Full text 
Procedure : 2017/2225(INI)
Document stages in plenary
Document selected : A8-0240/2018

Texts tabled :


Debates :

PV 10/09/2018 - 21
CRE 10/09/2018 - 21

Votes :

PV 11/09/2018 - 6.6
Explanations of votes

Texts adopted :


Texts adopted
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Tuesday, 11 September 2018 - Strasbourg
The impact of EU cohesion policy on Northern Ireland

European Parliament resolution of 11 September 2018 on the impact of EU cohesion policy on Northern Ireland (2017/2225(INI))

The European Parliament,

–  having regard to the impact of EU cohesion policy on Northern Ireland,

–  having regard to the provisions of the 1998 Belfast Agreement (Good Friday Agreement),

–  having regard to Rule 52 of its Rules of Procedure, as well as Article 1(1)(e) of, and Annex 3 to, the decision of the Conference of Presidents of 12 December 2002 on the procedure for granting authorisation to draw up own-initiative reports,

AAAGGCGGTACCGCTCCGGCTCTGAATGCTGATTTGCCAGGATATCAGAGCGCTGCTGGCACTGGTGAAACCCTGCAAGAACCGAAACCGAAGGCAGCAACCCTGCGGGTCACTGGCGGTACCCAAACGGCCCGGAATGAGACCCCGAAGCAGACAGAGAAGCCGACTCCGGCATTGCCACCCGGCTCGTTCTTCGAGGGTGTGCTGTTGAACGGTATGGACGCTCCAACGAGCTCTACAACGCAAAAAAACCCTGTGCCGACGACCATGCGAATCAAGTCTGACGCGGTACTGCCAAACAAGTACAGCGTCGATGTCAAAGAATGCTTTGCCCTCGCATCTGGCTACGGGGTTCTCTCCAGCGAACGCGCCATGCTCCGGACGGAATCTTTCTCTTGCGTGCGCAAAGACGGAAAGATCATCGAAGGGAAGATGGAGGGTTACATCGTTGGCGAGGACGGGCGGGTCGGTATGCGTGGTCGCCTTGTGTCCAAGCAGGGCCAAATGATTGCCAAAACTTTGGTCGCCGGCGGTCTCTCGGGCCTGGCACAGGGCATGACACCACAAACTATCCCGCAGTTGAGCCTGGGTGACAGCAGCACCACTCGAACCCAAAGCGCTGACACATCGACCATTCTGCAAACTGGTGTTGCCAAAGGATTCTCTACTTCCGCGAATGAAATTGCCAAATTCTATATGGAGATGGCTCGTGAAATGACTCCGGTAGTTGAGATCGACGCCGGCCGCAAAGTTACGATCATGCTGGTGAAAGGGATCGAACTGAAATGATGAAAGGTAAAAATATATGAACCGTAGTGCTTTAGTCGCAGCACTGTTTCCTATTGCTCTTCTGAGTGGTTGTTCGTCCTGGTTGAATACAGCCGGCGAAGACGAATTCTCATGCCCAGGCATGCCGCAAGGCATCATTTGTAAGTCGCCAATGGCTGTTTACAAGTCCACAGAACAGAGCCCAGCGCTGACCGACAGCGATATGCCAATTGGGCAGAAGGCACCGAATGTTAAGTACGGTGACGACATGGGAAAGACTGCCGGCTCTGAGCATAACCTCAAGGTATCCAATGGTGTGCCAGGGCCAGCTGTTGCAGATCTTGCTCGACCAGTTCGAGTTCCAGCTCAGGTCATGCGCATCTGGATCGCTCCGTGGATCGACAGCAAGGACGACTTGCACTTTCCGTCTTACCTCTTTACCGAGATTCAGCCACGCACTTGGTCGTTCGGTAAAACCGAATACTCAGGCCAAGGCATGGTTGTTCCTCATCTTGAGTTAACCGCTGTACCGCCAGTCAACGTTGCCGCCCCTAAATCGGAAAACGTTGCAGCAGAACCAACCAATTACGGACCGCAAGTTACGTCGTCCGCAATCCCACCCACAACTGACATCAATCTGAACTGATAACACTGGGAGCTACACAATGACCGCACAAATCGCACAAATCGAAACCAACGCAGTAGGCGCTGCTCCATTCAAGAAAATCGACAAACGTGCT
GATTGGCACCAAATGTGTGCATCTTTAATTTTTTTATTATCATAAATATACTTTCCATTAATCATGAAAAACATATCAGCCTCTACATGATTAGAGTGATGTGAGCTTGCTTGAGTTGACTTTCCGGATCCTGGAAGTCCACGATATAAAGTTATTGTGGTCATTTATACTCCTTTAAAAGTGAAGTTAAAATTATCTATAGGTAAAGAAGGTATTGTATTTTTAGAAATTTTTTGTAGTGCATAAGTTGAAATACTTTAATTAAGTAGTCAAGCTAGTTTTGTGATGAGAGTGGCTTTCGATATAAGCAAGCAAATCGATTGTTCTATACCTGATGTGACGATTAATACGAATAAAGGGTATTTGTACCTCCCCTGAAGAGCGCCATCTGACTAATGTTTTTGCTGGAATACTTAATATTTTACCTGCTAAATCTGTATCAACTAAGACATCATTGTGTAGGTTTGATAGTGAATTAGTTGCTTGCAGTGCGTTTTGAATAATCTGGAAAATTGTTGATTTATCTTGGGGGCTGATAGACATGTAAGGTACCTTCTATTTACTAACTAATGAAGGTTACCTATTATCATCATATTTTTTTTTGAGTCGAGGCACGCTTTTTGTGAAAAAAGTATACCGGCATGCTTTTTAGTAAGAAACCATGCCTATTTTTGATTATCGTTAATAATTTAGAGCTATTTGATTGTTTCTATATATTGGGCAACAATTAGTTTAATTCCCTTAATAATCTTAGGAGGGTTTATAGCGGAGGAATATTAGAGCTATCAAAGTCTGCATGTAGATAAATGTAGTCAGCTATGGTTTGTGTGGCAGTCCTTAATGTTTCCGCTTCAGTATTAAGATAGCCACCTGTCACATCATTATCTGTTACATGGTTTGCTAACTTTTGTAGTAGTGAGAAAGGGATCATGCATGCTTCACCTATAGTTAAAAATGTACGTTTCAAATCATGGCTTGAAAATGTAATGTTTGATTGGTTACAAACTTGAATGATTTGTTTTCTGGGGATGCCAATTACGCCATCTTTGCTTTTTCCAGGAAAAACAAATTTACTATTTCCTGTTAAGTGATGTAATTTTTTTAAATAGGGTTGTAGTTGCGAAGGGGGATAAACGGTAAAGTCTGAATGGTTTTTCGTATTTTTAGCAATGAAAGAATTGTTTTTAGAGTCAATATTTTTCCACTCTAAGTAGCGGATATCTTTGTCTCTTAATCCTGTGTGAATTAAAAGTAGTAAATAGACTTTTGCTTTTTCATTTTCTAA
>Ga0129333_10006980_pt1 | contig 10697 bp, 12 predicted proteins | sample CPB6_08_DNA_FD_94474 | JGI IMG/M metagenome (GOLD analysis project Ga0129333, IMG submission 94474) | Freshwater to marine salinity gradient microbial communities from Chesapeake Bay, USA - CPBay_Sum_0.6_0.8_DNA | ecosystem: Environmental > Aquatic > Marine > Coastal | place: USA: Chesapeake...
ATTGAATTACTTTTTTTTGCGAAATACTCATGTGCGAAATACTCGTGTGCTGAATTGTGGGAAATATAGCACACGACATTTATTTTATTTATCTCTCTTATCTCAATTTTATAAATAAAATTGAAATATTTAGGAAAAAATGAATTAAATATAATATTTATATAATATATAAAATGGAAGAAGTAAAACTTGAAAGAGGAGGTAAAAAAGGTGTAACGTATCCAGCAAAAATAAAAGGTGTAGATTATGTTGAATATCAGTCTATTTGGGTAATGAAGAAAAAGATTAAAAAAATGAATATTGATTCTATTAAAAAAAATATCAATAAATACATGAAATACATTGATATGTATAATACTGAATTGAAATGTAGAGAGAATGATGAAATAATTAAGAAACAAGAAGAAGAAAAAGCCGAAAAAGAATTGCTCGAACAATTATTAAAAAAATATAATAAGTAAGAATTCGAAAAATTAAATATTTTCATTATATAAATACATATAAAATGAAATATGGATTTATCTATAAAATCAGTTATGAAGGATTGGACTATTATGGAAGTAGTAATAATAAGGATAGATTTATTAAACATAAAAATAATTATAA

–  having regard to the report of the Committee on Regional Development and the opinion of the Committee on Budgetary Control (A8-0240/2018),

A.  whereas EU cohesion policy in Northern Ireland operates through various instruments, including the European Regional Development Fund, the European Social Fund, the European Agricultural Fund for Rural Development, the European Maritime and Fisheries Fund, the PEACE Programme for Northern Ireland and the Border Region and the cross-border Interreg programme;

B.  whereas it is clear that Northern Ireland is a region that has benefited greatly from the EU’s cohesion policy; whereas the commitment to future funding in the Commission’s draft multiannual financial framework (MFF) for 2021-2027 is very welcome;